Flower of the Day (FOTD): Walking from Hackney Street to Bethnal Green, East London

Self undertook this walk last Sunday. It was a gorgeous day, lots of people were out and about, maybe because of the Columbia St. Flower Market? She had every intention of scoping out this world-famous Flower Market in East London, but was distracted by all the wee little boutiques and alleys and coffee shops along the way. So dear blog readers will have to settle for these:

Posting for Cee Neuner’s Flower of the Day.

Skywatch Friday: Gorgeous Weather Today in Belfast!

Weather today in Belfast is brilliantly gorgeous. There’s not a cloud in the sky. Amazing.

Self walked around, returned to her hotel just to dump her books (she ordered five books while she was in River Mill) and dashed out again. The best way to get one’s sea legs in an unfamiliar city is to walk, walk without a plan. She’s already seen a number of things. And signed up for an all-day Game of Thrones tour (Don’t @ self. Even though she is over her Gendrya obsession, come on: the Dark Hedges? the Giant Causeway? This might be her only chance!)

Posting this for Skywatch Friday.

Stay tuned.

Sentence of the Day: 2nd Friday of April 2022

  • Ruth likes the Vast: paintings by John Martin, the Vatican, the Norfolk sky. — The Crossing Places, by Elly Griffiths, p. 16

Cross-posting for Skywatch Friday.

We Are Bellingcat, p. 43: How a Uni Dropout from Leicester, England Used Google Earth To Become an Expert on The War in Syria

The dis-information about what Syrian President Assad was doing to his own people was being spread far and wide (getting a major leg up from Russian State Television) and all there was to counter it were a handful of people from Human Rights Watch (“an early user of open-source investigative techniques”) and the author, who made extensive use of Google Earth to find out whether the information the world was getting was accurate. At this point, the author was doing all of this online investigative work for free, even though “by September 2012,” his “blog had surpassed 200,000 page views … “

But, the sense of righteousness, the outrage at the lies!

“barrel bombs became an emblematic weapon of Assad’s forces, which rained down thousands more as a devastating and cheap alternative to conventional munitions. By the end of 2017, regime barrel bombs had killed nearly 11,000 civilians, according to the Syrian Network for Human Rights. Assad had denied that his forces had dropped even one. “I haven’t heard of Army using barrels, or maybe cooking pots,” he joked in a 2015 interview with the BBC. “There’s no indiscriminate weapons. When you shoot, you aim. And when you aim, you aim at terrorists in order to protect civilians. Again, if you’re talking about casualty, that’s war. You cannot have war without casualty.”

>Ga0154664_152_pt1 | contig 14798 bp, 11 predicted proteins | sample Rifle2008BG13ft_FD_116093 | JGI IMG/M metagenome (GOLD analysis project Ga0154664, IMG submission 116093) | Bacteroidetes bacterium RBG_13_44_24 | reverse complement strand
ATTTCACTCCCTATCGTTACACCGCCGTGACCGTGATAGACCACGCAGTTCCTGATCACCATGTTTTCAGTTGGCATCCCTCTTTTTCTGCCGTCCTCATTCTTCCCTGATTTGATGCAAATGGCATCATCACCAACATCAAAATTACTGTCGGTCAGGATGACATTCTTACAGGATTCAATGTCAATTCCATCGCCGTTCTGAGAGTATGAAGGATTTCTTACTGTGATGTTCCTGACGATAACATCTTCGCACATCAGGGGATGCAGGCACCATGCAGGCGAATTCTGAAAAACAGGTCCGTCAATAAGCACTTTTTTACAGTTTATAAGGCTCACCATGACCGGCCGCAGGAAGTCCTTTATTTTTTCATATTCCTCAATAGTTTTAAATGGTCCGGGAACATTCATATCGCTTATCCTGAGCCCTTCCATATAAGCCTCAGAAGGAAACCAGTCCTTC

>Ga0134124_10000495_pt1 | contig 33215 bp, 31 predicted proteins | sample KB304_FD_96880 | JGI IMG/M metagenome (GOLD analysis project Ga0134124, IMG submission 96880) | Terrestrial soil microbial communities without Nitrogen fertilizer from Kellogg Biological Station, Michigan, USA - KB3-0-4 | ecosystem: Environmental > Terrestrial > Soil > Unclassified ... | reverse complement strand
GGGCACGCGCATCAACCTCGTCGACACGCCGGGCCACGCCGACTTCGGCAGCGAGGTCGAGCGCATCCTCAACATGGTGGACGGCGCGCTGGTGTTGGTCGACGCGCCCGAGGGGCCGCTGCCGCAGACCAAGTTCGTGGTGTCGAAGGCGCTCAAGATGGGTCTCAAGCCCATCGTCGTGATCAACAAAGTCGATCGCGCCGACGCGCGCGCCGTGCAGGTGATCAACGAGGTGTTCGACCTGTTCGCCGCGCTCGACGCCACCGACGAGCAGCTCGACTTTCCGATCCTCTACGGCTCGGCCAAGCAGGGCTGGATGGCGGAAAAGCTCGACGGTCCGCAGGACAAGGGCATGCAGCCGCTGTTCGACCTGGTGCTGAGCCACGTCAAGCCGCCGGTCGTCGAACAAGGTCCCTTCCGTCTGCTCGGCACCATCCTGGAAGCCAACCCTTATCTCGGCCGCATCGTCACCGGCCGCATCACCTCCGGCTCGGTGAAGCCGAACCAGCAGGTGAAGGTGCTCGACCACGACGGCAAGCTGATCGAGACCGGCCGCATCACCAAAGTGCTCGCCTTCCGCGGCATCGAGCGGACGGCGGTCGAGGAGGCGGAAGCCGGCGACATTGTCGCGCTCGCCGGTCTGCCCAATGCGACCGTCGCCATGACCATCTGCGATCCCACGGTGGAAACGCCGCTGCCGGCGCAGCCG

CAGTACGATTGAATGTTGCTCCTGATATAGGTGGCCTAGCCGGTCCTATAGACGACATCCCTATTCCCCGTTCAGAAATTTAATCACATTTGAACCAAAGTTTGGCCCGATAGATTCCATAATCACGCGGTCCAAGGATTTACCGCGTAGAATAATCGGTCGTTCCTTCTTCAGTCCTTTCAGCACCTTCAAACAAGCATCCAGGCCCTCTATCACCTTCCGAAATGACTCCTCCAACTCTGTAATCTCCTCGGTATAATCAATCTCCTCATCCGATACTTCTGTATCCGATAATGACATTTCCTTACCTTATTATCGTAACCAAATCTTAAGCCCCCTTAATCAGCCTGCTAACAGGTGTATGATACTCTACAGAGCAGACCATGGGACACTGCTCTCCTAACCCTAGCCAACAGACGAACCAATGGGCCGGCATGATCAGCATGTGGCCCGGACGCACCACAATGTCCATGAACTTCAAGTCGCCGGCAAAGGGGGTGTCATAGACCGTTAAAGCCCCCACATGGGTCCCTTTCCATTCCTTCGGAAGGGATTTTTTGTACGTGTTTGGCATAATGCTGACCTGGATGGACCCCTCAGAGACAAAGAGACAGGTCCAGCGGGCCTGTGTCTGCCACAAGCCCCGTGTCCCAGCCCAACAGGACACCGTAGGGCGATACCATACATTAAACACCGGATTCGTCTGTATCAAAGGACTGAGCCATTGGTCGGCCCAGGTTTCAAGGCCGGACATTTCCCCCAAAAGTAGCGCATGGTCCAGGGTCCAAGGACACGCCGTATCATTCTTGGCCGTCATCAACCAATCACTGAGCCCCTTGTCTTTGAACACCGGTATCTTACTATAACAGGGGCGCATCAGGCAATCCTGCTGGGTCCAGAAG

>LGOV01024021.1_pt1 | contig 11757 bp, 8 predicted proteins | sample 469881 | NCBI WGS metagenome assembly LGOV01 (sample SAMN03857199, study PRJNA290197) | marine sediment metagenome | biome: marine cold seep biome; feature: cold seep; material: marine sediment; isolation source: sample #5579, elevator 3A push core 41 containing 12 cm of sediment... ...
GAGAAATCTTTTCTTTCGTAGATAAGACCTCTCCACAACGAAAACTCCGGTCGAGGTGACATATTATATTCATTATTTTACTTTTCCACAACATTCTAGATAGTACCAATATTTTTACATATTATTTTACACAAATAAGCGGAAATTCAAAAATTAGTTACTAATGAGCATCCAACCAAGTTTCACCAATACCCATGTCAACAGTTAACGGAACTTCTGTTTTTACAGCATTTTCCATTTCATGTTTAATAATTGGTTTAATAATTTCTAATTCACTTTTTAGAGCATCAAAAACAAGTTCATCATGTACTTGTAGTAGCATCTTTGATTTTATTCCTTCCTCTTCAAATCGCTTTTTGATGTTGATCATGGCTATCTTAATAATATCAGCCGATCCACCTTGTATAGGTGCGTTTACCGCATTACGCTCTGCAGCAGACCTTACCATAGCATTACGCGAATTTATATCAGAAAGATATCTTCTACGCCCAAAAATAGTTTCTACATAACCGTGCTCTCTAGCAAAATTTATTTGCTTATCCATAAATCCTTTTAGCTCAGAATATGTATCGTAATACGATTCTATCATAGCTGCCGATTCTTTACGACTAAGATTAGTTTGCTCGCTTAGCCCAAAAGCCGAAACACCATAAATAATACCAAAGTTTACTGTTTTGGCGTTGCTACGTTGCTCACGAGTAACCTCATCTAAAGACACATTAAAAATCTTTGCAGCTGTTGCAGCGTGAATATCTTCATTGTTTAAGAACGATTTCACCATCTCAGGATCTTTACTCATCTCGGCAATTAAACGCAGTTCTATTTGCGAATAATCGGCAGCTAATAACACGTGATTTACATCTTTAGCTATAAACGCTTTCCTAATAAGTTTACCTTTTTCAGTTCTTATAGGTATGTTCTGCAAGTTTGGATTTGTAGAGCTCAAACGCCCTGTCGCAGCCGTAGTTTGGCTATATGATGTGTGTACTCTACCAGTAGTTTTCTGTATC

We Are Bellingcat: Global Crime, Online Sleuths, and the Bold Future of News, by Eliot Higgins, p. 43

Six Word Saturday: Discovering Small Presses and Literary Magazines

The annual AWP Conference was held in Philadelphia this year. Self spent two days browsing the AWP Bookfair: she uncovered a whole treasure trove of quirky literary magazines and small presses.

Posting a sampling for Travel with Intent’s Six Word Saturday.

Writer’s Quotes Wednesday: Where Do You Want to Travel?

  • Travel has been severely curtailed over the past two years. Maybe travel is nothing but a dream. Today let’s DREAM together. There have probably been some places you have seen on blogs, travel magazines, or heard your friend’s stories. — Marsha Ingrao, Writer’s Quotes Wednesday # 7

Cornwall. Always dreaming about Cornwall.

In 2019 I traveled to Fowey to attend their annual Festival of Art and Literature. While having lunch at a restaurant in town I noticed, on the wall to my left, a framed print of this Ernest Hemingway quote:

We ate well and
cheaply and drank
well and cheaply
and slept well and
warm together and
loved each other.


Stay tuned.

The Ojibwa Women: 1763

Chapter 2 (Really speeding along here!)

During a baggataway game held just outside the walls of Fort Michilimackinac, near Lake Michigan, Ojibwa women played a crucial role. The fort’s gates were open, as it was also a trading post, and most of the people conducting the trade were Ojibwa women. During the baggataway game, an Ojibwa lobbed a ball inside the fort and went after it in hot pursuit, accompanied by his brethren. Once inside, their women “drew tomahawks, knives, and other weapons from under their blankets and handed them to their brothers and husbands, who set upon the garrison. The warriors’ victory was as complete as the soldiers’ surprise.”

Result: “16 redcoats and one trader” killed on the spot.